1967 Mets Draft Class Autographs

If at first you do succeed, the rest really doesn’t matter

Full list of 1967 Mets draft picks

1 Jon Matlack 2 Dan Carey 11 Jesse Hudson 38 Dave Schneck

In the third year of the amateur draft, the Mets had their least eventful group of selections yet. After getting lucky on Nolan Ryan in 1965 and infamously passing on Reggie Jackson with the first overall pick in 1966, the Mets took Jon Matlack with the fourth overall pick in 1967. Matlack would go on to be named Rookie of the Year in 1972 and put together one of the best pitching seasons to not get a single Cy Young vote in 1974. After a trade to the Rangers, he eventually began to break down as players tended to do in those days and opted for an early retirement at age 33. He has no certified autograph cards, so I leave this non-certified autograph here in the hopes of someday being able to replace it with something more official. And because without it, there would be nothing to see here. Because the rest of the draft was a bust.

The Mets actually did a pretty good job picking Matlack, who was one of only four star players to be taken in the first round. After that though, it got ugly; their next four picks failed to make the majors while other teams walked away with Vida Blue, Jerry Reuss, and Don Baylor in the second round and a handful of useful players in rounds 3-5. But that’s really where the 1967 draft ended. The Mets can’t be faulted too much for the rest of the draft, in which they signed only four players who would reach the majors, worth a total of -2.0 bWAR.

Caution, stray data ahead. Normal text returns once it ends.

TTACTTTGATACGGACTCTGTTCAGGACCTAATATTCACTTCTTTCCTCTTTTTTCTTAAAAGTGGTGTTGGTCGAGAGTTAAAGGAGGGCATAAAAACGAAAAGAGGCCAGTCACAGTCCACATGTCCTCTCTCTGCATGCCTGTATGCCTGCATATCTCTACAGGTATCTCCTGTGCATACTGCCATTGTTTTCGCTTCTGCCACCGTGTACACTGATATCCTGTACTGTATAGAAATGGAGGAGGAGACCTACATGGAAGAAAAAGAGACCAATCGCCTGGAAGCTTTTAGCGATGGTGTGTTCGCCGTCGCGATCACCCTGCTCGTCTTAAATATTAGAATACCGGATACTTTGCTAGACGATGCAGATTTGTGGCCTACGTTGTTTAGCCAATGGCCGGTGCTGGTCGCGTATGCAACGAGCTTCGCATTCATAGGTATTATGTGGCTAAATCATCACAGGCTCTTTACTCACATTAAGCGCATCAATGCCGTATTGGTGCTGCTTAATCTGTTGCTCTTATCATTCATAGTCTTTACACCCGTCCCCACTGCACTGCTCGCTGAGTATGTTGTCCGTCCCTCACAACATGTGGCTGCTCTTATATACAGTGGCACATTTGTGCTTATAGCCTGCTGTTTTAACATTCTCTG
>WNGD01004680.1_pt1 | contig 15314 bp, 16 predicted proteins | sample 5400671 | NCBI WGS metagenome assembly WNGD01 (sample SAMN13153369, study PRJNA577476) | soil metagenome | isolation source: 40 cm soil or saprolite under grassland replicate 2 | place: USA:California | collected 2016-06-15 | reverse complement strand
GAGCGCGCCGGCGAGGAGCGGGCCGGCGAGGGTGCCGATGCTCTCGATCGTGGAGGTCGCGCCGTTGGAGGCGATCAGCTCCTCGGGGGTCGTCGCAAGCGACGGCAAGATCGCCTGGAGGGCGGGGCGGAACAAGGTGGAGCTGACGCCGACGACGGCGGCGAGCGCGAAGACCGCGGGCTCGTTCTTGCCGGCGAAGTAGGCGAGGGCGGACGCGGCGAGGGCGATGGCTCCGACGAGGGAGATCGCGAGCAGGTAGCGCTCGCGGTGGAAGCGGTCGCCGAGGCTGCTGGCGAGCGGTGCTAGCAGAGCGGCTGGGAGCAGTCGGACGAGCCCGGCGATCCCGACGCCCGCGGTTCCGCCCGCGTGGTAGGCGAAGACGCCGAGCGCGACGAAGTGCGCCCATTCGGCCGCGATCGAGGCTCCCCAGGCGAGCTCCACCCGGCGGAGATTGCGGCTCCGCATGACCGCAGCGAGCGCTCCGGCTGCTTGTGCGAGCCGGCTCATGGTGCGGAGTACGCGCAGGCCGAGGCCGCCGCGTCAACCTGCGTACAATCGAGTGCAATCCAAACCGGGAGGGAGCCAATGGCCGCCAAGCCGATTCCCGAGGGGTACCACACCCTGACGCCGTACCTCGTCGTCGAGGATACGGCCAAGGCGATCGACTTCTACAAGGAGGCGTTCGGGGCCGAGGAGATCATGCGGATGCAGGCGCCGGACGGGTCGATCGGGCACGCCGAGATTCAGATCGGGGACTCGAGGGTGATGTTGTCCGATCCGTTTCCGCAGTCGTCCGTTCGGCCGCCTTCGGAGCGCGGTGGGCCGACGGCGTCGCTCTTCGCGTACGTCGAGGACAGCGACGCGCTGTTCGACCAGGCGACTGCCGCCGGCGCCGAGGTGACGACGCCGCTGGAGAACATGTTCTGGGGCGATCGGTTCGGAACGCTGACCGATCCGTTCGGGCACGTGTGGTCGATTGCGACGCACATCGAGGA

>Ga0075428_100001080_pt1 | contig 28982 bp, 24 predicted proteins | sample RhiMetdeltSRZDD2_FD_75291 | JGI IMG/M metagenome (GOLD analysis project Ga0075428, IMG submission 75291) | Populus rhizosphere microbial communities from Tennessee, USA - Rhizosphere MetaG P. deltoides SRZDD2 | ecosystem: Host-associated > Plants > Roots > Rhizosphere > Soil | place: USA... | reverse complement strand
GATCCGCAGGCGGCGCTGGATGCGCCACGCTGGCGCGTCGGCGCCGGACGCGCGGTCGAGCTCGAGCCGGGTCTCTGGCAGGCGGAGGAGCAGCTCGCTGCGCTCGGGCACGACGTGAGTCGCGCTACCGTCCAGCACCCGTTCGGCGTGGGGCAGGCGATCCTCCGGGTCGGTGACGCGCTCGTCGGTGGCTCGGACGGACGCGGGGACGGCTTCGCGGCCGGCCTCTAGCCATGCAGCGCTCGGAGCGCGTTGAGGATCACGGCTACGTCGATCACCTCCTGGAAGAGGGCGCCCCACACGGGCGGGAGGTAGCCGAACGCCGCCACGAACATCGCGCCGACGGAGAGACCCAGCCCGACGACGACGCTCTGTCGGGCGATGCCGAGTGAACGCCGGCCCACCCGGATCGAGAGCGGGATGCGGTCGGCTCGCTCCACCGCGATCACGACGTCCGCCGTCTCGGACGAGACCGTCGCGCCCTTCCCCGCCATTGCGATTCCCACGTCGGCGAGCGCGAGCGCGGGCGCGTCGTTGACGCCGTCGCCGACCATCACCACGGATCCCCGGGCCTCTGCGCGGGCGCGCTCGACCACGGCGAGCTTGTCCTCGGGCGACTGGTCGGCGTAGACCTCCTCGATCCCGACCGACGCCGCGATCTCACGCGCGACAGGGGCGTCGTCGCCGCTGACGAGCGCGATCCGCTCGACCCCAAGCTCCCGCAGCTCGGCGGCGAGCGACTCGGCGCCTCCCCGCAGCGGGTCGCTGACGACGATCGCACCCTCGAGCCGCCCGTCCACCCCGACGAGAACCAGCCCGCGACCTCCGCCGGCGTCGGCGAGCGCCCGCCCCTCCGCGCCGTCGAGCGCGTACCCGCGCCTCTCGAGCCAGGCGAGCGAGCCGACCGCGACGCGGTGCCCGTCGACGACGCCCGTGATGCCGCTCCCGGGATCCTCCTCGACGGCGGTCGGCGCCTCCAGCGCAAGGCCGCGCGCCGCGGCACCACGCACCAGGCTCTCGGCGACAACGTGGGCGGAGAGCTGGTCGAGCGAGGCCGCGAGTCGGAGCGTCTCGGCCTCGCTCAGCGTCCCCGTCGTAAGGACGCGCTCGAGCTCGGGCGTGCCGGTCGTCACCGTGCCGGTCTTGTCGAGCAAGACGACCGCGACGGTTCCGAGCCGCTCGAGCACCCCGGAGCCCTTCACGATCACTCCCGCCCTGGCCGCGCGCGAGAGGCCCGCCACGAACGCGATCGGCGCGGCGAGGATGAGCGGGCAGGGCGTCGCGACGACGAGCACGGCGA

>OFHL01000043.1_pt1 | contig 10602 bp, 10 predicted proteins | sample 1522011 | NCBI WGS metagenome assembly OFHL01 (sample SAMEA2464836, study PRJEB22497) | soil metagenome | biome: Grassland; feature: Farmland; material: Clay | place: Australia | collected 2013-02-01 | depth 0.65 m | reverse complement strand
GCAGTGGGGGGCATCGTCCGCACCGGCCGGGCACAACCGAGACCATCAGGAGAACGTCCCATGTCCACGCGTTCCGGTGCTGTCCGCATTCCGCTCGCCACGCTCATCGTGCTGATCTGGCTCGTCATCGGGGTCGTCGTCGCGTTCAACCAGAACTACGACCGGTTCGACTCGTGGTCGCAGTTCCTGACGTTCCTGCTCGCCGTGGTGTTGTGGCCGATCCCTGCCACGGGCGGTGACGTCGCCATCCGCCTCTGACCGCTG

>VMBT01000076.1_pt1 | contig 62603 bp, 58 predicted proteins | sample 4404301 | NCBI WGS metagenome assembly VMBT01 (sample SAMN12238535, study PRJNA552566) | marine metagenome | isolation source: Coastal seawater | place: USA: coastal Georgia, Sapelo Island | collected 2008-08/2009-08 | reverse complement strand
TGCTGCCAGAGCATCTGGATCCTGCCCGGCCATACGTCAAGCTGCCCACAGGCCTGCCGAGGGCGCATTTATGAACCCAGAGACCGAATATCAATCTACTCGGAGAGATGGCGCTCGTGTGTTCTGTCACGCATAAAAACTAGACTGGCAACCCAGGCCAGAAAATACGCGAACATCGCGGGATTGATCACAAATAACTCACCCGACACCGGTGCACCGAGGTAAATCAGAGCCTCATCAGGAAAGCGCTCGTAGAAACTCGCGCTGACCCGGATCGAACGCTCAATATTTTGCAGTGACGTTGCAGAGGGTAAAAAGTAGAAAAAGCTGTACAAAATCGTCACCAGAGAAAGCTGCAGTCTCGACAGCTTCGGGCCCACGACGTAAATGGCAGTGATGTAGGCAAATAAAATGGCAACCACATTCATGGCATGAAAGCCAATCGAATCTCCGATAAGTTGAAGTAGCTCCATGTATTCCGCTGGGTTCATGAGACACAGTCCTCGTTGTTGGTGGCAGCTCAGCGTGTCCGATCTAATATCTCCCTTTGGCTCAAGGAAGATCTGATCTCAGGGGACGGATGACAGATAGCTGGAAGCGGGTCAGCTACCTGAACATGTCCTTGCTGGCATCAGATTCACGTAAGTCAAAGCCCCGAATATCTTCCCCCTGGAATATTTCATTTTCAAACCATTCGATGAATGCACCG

After the top 100 picks, the 1967 draft was an exercise in futility. 875 more players would be picked over 72 rounds, but many would fail to sign. Of those who did, only 25 made it to the majors, so the Mets’ four was better than most. And of the 21 others, only Rick Dempsey, Gary Lavelle, and Dusty Baker had any real success, plus Jim Willoughby, Mike Paul, Jack Brohamer, and John Wockenfuss if you lower your standard to a career total of 1 bWAR. That’s one even marginally useful player for every 125 picks. That the Mets failed to land even one with their remaining 55 picks is hardly surprising.

Looking at the Mets side of the 1967 draft alone paints a bleak picture of a franchise struggling at every aspect of the game. But a look at other teams’ results puts a positive spin on an organization that was building for a run at sustained contention. Only six of the 20 teams managed to sign multiple players who would rack up at least 1 bWAR over their career. And of those, only the Cardinals (Ted Simmons in round 1 and Jerry Reuss in round 2), Braves (Ralph Garr and Dusty Baker), Twins (Steve Brye in round 1, Dave Goltz, and Rick Dempsey), and Orioles (Bobby Grich in round 1 and Don Baylor in round 2) signed picks worth more than Matlack alone. The Mets did well in acquiring one of the top five players taken in the draft.

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